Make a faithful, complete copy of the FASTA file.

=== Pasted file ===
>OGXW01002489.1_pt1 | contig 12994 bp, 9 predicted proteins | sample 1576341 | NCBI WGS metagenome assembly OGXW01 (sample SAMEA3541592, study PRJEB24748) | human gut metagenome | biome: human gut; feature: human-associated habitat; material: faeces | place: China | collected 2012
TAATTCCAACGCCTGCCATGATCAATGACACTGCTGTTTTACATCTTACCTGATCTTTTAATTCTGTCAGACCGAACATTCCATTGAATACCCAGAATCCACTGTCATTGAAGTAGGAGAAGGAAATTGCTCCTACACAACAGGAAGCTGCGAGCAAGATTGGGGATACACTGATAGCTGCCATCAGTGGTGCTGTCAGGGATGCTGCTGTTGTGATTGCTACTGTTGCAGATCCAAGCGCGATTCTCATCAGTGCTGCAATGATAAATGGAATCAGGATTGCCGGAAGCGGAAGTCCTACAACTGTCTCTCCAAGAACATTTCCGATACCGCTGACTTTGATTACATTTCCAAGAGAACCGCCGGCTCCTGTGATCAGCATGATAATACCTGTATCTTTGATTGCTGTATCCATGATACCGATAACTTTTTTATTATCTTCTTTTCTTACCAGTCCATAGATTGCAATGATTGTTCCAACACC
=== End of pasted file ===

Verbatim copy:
>OGXW01002489.1_pt1 | contig 12994 bp, 9 predicted proteins | sample 1576341 | NCBI WGS metagenome assembly OGXW01 (sample SAMEA3541592, study PRJEB24748) | human gut metagenome | biome: human gut; feature: human-associated habitat; material: faeces | place: China | collected 2012
TAATTCCAACGCCTGCCATGATCAATGACACTGCTGTTTTACATCTTACCTGATCTTTTAATTCTGTCAGACCGAACATTCCATTGAATACCCAGAATCCACTGTCATTGAAGTAGGAGAAGGAAATTGCTCCTACACAACAGGAAGCTGCGAGCAAGATTGGGGATACACTGATAGCTGCCATCAGTGGTGCTGTCAGGGATGCTGCTGTTGTGATTGCTACTGTTGCAGATCCAAGCGCGATTCTCATCAGTGCTGCAATGATAAATGGAATCAGGATTGCCGGAAGCGGAAGTCCTACAACTGTCTCTCCAAGAACATTTCCGATACCGCTGACTTTGATTACATTTCCAAGAGAACCGCCGGCTCCTGTGATCAGCATGATAATACCTGTATCTTTGATTGCTGTATCCATGATACCGATAACTTTTTTATTATCTTCTTTTCTTACCAGTCCATAGATTGCAATGATTGTTCCAACACC